Mass is a measure of how much matter an object has. Weight is a measure of how strongly
gravity pulls on that matter. Thus if you were to travel to the moon your weight would
change because the pull of gravity is weaker there than on Earth but, your mass would
stay the same because you are still made up of the same amount of matter.
Answered by: A. Godbehere, High School Student, Port Perry
Imagine yourself out is space away from any gravitational field, with a bowling ball in
your hands. Let it go and it just floats in front of you. Without gravity, it has no
weight. Now grab it again and shake it back and forth. That resistance to being moved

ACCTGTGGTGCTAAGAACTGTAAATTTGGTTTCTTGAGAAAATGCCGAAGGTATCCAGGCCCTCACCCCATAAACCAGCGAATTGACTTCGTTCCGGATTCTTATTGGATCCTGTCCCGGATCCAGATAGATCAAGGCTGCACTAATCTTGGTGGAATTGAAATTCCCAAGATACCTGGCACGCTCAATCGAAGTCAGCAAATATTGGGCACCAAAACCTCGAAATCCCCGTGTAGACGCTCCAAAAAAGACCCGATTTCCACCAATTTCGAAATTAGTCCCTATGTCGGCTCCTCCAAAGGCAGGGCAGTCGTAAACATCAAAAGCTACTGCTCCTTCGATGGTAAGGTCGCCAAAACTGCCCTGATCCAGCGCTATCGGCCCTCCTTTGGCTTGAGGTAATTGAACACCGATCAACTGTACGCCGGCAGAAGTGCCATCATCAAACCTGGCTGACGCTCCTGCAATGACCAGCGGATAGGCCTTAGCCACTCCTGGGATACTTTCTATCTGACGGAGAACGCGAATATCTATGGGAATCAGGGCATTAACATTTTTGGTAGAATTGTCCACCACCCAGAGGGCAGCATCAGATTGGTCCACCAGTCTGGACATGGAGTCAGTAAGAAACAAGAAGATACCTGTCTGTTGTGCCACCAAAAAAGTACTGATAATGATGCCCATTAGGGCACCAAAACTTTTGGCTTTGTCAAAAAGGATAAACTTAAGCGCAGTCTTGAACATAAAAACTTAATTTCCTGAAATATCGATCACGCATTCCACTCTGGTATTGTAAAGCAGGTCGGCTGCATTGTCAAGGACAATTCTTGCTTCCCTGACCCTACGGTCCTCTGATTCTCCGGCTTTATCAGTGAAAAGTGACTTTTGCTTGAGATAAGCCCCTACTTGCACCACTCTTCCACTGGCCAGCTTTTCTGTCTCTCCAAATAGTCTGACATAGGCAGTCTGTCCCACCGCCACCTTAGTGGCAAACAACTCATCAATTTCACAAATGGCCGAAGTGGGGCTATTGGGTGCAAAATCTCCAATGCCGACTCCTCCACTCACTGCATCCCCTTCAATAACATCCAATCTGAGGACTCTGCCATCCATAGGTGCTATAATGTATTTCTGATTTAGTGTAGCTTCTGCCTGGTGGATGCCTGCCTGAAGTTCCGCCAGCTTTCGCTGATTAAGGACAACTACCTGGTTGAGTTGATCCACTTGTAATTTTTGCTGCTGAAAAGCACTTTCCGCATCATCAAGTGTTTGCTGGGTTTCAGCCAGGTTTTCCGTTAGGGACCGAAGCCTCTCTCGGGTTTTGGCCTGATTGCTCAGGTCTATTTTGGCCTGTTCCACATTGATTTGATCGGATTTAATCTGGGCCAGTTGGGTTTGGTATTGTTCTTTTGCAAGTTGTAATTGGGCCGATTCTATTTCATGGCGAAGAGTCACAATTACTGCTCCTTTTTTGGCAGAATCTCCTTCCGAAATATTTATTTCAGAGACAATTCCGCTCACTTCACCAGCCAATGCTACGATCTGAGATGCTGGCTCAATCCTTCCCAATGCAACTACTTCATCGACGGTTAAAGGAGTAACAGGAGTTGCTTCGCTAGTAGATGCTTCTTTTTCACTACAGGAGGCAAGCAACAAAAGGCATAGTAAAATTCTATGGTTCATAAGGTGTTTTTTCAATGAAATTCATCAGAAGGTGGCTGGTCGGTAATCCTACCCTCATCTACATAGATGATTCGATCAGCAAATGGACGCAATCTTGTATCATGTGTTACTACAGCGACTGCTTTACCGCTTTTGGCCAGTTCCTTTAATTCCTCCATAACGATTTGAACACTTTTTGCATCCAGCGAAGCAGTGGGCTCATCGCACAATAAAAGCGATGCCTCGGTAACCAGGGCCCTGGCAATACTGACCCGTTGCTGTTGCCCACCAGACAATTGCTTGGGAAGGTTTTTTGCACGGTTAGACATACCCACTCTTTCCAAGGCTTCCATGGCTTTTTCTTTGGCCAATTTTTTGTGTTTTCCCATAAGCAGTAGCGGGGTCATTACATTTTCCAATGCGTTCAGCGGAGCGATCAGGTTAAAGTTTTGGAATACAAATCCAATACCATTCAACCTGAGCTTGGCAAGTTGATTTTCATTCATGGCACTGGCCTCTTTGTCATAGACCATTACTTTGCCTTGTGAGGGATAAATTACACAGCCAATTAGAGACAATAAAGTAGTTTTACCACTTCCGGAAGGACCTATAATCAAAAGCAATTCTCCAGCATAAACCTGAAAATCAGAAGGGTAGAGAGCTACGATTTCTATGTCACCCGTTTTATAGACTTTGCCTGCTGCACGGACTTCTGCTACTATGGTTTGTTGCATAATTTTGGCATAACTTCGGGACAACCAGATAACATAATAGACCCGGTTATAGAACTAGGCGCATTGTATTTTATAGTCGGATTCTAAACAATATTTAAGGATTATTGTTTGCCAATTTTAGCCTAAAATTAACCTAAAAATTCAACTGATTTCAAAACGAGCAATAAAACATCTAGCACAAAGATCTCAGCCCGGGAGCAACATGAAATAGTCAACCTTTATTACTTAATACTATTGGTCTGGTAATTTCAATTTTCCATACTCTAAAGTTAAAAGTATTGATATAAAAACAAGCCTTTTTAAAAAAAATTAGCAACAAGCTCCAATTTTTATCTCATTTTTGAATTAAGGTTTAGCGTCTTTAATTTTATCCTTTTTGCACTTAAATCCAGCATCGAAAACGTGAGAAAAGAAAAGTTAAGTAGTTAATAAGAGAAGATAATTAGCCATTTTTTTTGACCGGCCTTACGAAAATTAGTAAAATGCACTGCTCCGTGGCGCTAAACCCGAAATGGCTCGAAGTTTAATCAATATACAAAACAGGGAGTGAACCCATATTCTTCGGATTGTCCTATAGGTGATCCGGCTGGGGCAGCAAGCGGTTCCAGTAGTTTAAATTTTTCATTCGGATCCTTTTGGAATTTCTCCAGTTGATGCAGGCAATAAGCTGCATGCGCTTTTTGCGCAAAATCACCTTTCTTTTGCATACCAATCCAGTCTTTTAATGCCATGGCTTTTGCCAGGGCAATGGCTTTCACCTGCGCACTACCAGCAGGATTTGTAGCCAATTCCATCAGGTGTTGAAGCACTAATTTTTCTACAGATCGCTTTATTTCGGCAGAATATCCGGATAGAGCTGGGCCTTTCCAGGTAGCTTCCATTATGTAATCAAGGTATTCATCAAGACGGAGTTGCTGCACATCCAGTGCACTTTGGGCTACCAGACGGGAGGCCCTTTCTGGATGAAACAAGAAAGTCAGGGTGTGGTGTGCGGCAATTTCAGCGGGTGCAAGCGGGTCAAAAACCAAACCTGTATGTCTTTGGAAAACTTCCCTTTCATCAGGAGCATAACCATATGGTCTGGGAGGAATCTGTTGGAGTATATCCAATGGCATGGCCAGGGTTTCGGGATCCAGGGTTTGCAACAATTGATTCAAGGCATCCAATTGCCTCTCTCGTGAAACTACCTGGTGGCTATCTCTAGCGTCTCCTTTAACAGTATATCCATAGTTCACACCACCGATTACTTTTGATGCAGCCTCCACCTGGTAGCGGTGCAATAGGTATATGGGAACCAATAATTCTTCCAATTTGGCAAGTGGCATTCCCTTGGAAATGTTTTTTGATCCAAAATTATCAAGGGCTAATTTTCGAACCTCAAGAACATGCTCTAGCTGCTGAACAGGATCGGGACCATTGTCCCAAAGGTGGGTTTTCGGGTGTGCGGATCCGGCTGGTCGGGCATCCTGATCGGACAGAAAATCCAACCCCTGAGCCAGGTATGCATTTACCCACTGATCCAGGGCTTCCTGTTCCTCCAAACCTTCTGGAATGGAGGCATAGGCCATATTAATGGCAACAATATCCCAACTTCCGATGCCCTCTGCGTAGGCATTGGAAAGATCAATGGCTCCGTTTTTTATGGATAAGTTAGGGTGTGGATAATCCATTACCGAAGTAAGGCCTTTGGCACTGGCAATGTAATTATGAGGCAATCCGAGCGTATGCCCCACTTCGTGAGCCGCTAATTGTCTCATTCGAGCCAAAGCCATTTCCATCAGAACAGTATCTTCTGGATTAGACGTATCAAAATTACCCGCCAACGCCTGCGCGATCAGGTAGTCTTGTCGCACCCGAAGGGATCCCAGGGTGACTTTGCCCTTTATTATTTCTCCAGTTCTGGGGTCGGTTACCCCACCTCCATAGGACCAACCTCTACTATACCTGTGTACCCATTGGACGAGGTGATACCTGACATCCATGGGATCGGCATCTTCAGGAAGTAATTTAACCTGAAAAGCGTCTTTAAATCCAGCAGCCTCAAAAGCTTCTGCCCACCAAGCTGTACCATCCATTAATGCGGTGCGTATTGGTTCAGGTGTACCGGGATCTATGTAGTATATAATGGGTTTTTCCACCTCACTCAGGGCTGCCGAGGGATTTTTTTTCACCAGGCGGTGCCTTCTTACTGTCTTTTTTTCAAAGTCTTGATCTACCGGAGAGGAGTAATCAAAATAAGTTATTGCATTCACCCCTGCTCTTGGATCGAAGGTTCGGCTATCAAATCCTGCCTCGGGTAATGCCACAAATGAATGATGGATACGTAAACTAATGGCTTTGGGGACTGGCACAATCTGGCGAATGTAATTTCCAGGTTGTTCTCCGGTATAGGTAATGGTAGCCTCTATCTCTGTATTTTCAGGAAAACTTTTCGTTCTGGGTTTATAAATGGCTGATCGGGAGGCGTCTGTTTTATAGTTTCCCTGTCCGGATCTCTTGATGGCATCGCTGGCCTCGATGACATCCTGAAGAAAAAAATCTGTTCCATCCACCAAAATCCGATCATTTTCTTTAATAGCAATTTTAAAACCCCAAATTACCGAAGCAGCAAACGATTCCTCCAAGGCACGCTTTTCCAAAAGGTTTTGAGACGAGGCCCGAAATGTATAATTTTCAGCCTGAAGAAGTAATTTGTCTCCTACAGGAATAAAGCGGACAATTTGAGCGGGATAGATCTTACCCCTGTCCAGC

is inertia, and mass measures how much inertia an object has. Inertia does NOT depend on
Mass is determined only by the amount of matter contained in an object.
Any two masses exert a mutual attractive force on each other. The amount of that force is
weight. A one kilogram mass on the Earth's surface results in 2.2 pounds of force
the mass and the Earth, so we say the mass weighs 2.2 pounds. That same one kilogram mass
on the Moon, because of the Moon's lower mass, results in only about 1/3 pounds of mutual
Just remember that the weight of an object depends on where it is, while its mass stays
Answered by: Paul Walorski, B.A., Part-time Physics Instructor
'Our loyalties are to the species and the planet. We speak for Earth. Our obligation to survive is owed not just to ourselves but also to that Cosmos, ancient and vast, from which we spring.'